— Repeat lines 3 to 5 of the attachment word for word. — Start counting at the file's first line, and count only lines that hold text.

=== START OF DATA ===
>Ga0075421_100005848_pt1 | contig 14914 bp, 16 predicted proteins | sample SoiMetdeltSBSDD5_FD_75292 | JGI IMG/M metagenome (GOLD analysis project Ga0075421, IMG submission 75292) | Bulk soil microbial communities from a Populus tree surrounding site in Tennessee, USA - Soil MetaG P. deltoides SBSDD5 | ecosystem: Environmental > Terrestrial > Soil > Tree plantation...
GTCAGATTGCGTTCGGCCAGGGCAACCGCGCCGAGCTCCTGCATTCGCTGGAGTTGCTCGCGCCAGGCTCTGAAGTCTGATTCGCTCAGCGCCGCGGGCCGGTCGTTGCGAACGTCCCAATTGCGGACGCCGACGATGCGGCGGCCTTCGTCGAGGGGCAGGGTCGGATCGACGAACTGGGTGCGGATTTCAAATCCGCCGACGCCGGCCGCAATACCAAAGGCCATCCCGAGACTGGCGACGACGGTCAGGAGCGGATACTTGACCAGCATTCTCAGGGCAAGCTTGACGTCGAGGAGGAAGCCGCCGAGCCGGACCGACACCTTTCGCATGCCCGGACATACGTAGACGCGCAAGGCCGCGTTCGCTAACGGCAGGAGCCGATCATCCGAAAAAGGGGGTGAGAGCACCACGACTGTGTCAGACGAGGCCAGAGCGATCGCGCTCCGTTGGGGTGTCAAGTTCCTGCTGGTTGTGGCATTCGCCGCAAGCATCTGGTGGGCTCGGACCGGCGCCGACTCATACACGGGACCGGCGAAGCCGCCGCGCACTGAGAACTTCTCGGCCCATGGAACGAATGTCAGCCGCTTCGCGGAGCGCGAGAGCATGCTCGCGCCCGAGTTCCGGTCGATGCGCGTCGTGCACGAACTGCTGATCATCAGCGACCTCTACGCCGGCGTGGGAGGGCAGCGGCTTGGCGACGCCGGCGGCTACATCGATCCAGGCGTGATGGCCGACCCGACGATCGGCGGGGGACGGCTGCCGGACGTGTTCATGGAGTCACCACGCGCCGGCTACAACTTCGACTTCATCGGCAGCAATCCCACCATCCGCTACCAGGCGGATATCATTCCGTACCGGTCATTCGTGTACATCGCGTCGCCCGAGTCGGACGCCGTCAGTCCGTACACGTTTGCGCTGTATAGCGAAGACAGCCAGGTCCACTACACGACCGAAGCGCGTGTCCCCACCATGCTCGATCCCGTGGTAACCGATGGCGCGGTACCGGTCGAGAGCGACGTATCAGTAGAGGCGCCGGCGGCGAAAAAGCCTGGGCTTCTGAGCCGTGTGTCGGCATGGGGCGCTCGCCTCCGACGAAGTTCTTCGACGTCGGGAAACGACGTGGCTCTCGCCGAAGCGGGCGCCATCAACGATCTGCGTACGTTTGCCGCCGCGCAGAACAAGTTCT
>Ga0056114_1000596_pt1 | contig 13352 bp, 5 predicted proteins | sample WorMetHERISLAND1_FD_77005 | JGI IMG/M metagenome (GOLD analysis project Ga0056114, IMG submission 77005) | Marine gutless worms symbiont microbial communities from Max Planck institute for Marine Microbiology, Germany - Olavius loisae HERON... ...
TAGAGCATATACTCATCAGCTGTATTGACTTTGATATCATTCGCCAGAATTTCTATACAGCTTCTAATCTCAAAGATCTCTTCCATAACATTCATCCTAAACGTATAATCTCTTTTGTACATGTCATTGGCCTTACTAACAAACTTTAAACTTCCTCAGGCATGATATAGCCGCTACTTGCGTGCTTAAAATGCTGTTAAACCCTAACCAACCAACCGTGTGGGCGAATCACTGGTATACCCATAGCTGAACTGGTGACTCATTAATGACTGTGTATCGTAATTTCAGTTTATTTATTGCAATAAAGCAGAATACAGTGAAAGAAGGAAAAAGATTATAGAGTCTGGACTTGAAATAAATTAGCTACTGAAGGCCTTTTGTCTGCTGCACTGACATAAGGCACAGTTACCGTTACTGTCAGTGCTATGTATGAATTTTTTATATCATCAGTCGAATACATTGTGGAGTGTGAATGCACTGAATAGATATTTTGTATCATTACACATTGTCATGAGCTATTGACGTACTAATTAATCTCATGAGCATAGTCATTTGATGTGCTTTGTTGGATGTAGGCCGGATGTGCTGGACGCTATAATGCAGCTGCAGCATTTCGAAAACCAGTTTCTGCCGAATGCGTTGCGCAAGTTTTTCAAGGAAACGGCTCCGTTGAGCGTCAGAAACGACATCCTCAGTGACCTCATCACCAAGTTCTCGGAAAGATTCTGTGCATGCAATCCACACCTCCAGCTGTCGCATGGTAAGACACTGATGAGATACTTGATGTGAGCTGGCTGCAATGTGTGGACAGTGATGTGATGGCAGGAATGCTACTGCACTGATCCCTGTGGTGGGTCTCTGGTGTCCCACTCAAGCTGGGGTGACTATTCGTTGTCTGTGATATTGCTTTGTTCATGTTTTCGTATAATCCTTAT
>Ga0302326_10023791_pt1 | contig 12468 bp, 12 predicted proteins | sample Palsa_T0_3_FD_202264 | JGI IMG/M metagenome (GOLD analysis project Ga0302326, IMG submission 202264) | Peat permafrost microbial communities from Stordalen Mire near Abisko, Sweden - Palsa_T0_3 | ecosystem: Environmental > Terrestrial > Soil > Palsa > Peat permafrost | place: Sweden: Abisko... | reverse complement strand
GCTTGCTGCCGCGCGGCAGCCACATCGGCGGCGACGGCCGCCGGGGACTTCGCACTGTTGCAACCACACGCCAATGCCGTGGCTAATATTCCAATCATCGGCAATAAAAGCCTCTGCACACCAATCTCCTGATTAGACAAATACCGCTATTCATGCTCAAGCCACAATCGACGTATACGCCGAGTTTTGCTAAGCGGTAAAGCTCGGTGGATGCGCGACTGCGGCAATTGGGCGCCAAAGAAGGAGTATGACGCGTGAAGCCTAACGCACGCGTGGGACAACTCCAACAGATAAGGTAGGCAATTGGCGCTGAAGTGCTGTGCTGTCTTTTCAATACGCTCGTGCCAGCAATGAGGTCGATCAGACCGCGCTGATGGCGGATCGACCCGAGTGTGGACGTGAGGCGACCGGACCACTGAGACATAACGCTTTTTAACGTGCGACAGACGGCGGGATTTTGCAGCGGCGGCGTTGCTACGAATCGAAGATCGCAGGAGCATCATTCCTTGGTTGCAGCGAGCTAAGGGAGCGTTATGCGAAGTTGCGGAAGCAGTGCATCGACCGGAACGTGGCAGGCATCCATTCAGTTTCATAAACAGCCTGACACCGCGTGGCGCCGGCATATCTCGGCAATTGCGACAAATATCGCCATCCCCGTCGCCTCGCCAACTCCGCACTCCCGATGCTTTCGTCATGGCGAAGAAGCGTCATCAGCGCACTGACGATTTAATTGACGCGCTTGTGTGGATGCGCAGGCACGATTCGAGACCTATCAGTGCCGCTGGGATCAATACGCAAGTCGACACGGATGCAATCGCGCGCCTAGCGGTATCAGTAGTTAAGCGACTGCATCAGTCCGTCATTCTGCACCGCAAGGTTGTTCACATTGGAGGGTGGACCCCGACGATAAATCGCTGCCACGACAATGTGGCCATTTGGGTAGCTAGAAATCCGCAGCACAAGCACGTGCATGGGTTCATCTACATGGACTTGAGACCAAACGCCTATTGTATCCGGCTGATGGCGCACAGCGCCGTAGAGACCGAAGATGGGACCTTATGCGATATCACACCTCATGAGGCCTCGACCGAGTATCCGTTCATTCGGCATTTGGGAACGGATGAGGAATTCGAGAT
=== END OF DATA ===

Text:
>Ga0056114_1000596_pt1 | contig 13352 bp, 5 predicted proteins | sample WorMetHERISLAND1_FD_77005 | JGI IMG/M metagenome (GOLD analysis project Ga0056114, IMG submission 77005) | Marine gutless worms symbiont microbial communities from Max Planck institute for Marine Microbiology, Germany - Olavius loisae HERON... ...
TAGAGCATATACTCATCAGCTGTATTGACTTTGATATCATTCGCCAGAATTTCTATACAGCTTCTAATCTCAAAGATCTCTTCCATAACATTCATCCTAAACGTATAATCTCTTTTGTACATGTCATTGGCCTTACTAACAAACTTTAAACTTCCTCAGGCATGATATAGCCGCTACTTGCGTGCTTAAAATGCTGTTAAACCCTAACCAACCAACCGTGTGGGCGAATCACTGGTATACCCATAGCTGAACTGGTGACTCATTAATGACTGTGTATCGTAATTTCAGTTTATTTATTGCAATAAAGCAGAATACAGTGAAAGAAGGAAAAAGATTATAGAGTCTGGACTTGAAATAAATTAGCTACTGAAGGCCTTTTGTCTGCTGCACTGACATAAGGCACAGTTACCGTTACTGTCAGTGCTATGTATGAATTTTTTATATCATCAGTCGAATACATTGTGGAGTGTGAATGCACTGAATAGATATTTTGTATCATTACACATTGTCATGAGCTATTGACGTACTAATTAATCTCATGAGCATAGTCATTTGATGTGCTTTGTTGGATGTAGGCCGGATGTGCTGGACGCTATAATGCAGCTGCAGCATTTCGAAAACCAGTTTCTGCCGAATGCGTTGCGCAAGTTTTTCAAGGAAACGGCTCCGTTGAGCGTCAGAAACGACATCCTCAGTGACCTCATCACCAAGTTCTCGGAAAGATTCTGTGCATGCAATCCACACCTCCAGCTGTCGCATGGTAAGACACTGATGAGATACTTGATGTGAGCTGGCTGCAATGTGTGGACAGTGATGTGATGGCAGGAATGCTACTGCACTGATCCCTGTGGTGGGTCTCTGGTGTCCCACTCAAGCTGGGGTGACTATTCGTTGTCTGTGATATTGCTTTGTTCATGTTTTCGTATAATCCTTAT
>Ga0302326_10023791_pt1 | contig 12468 bp, 12 predicted proteins | sample Palsa_T0_3_FD_202264 | JGI IMG/M metagenome (GOLD analysis project Ga0302326, IMG submission 202264) | Peat permafrost microbial communities from Stordalen Mire near Abisko, Sweden - Palsa_T0_3 | ecosystem: Environmental > Terrestrial > Soil > Palsa > Peat permafrost | place: Sweden: Abisko... | reverse complement strand